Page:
Optimism rebounded to an eight-week high in the latest AAII Sentiment Survey, as pessimism remained below average for the 10th consecutive week. Bullish sentiment, expectations that stock prices will rise over the next six months, jumped 6.2 percentage points to 47.5 percent.
This is the ninth time in the past 11 weeks and the 11th in the last 15 weeks that optimism is above 40 percent. The historical average is 39.0%. Neutral sentiment, expectations that stock prices will stay essentially unchanged, dropped 6.3 percentage points to 27.5 percent. The historical average is 30.5 percent.
Bearish sentiment, expectations that stock prices will fall over the next six months, increased 0.1 percentage points to 25.1 percent. This is the 10th consecutive week and the 12th out of the past 14 weeks with a bearish sentiment reading below the historical average of 30.5 percent. The current streak of consecutive weeks with a below-average level of pessimism is the longest since the first-quarter of 2012.
Bearish sentiment was below 30.5 percent for 14 consecutive weeks from January 5, 2012 through April 5, 2012. Though pessimism is below average, concerns about the pace of economic growth, elevated stock valuations, and the lack of a long-term fiscal solution have not gone away. Nonetheless, many individual investors continue to be encouraged by the new record highs established by the large-cap indexes along with earnings growth and economic growth. All three sentiment measures are within their typical historical ranges.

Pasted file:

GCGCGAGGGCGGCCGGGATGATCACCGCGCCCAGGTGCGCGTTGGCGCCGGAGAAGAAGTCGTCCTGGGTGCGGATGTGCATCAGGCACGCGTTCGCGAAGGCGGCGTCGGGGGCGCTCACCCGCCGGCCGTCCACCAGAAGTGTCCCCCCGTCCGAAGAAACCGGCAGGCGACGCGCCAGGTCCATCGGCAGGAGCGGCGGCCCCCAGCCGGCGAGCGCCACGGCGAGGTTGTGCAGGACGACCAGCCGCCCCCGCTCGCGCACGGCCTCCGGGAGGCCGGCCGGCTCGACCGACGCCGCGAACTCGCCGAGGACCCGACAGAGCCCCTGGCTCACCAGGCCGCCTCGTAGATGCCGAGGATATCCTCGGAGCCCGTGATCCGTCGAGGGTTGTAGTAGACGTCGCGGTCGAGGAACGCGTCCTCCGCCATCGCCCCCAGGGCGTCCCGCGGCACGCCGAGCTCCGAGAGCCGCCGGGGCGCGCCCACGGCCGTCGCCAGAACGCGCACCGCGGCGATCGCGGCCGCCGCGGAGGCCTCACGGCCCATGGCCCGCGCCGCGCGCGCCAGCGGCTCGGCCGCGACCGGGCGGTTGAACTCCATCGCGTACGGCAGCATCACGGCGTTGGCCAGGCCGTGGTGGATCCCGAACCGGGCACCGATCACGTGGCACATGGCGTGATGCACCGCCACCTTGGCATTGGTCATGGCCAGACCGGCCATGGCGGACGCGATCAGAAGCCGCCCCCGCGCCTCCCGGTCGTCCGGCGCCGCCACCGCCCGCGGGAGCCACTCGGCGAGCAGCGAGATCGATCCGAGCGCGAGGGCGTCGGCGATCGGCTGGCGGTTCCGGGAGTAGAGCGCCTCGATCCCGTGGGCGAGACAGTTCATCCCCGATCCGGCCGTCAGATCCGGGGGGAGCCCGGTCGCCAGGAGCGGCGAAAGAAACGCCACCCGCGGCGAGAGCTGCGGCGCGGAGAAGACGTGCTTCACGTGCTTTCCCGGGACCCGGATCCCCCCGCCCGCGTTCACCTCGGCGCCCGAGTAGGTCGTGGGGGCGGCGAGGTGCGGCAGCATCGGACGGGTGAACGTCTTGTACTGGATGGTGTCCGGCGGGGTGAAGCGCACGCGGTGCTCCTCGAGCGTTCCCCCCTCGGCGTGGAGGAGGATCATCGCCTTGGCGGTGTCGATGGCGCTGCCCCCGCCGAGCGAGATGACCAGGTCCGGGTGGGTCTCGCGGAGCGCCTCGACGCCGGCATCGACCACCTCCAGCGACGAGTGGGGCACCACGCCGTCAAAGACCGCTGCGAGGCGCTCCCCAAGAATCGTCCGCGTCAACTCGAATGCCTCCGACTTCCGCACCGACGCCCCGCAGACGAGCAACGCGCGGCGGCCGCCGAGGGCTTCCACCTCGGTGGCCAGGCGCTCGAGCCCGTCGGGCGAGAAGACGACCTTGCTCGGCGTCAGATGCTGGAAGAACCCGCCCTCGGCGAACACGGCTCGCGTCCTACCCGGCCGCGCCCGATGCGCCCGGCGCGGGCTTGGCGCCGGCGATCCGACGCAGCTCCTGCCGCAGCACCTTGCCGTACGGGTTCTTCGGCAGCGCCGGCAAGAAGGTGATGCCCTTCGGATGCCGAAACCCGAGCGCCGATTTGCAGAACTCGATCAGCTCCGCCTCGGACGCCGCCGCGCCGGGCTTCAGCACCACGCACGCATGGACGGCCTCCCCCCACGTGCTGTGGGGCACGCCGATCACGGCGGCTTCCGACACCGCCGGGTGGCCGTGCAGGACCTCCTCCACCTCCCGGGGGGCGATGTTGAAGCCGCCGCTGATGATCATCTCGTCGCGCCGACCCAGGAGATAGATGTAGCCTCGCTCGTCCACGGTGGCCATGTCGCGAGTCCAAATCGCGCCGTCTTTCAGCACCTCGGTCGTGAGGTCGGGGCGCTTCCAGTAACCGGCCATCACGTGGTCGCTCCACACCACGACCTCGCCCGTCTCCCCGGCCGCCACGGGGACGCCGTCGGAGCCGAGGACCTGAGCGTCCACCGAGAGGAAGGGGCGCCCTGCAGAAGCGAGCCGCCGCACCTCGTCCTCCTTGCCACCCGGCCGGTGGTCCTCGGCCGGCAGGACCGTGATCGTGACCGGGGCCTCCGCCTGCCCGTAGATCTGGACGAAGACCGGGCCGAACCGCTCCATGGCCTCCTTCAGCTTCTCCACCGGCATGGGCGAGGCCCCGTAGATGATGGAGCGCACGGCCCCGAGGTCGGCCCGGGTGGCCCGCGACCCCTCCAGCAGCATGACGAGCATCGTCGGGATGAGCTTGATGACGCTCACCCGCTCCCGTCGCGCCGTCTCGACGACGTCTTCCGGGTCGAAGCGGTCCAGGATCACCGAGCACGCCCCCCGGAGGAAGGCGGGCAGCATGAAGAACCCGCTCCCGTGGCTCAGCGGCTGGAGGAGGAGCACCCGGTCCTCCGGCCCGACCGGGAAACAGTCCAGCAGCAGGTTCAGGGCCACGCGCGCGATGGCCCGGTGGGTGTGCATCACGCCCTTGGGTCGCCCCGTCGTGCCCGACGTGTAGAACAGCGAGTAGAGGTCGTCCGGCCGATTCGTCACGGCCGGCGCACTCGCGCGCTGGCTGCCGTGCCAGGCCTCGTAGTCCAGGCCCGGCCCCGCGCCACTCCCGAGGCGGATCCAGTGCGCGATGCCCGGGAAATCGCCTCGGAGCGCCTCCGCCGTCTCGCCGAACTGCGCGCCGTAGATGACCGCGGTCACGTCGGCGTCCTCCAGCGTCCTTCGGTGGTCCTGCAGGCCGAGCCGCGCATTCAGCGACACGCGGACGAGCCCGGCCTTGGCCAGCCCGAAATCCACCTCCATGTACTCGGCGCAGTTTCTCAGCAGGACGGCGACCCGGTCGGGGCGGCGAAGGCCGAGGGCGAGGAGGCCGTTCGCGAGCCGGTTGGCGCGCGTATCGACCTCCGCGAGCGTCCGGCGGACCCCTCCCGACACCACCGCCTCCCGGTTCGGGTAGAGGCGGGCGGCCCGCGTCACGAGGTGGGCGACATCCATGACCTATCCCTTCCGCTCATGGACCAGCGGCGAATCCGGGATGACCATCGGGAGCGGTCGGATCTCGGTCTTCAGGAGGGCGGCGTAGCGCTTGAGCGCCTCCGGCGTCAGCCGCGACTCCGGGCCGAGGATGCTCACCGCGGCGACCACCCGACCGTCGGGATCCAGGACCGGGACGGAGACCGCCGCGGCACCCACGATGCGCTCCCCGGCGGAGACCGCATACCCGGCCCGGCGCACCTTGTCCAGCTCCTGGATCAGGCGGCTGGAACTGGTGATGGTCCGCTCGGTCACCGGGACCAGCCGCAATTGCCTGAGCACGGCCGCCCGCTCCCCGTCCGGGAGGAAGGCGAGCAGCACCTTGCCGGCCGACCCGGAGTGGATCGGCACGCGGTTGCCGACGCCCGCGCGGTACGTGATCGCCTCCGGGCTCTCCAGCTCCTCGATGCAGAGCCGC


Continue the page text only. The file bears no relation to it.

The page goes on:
Yesterday’s Federal Open Market Committee statement was released at the end of the survey period and likely only had a minimal impact on the results. This week’s results do, however, include reaction to the announcement of the bipartisan budget agreement.
This week’s special question asked AAII members how the compromise on the federal budget impacted their first-quarter outlook for stocks. Responses were essentially evenly split between those who said the compromise hasn’t impacted their outlook and those who said it makes them more optimistic about how the market will perform. Several respondents said they were encouraged by the reduced level of political uncertainty. A smaller number of respondents said, before yesterday’s Federal Reserve announcement, that any change to monetary stimulus would have a bigger impact on their short-term outlook.
This week’s AAII Sentiment Survey:
- Bullish: 47.5 percent, up 6.2 percentage points
- Neutral: 27.5 percent, down 6.3 percentage points
- Bearish: 25.1 percent, up 0.1 percentage points
- Bullish: 39.0 percent
- Neutral: 30.5 percent
- Bearish: 30.5 percent
Charles Rotblut is the author of the new book Better Good than Lucky: How Savvy Investors Create Fortune with the Risk-Reward Ratio. The AAII Sentiment Survey has been conducted weekly since July 1987 and asks AAII members whether they think stock prices will rise, remain essentially flat, or fall over the next six months. The survey period runs from Thursday (12:01 a.m.) to Wednesday (11:59 p.m.). The survey and its results are available online at http://www.aaii.com/sentimentsurvey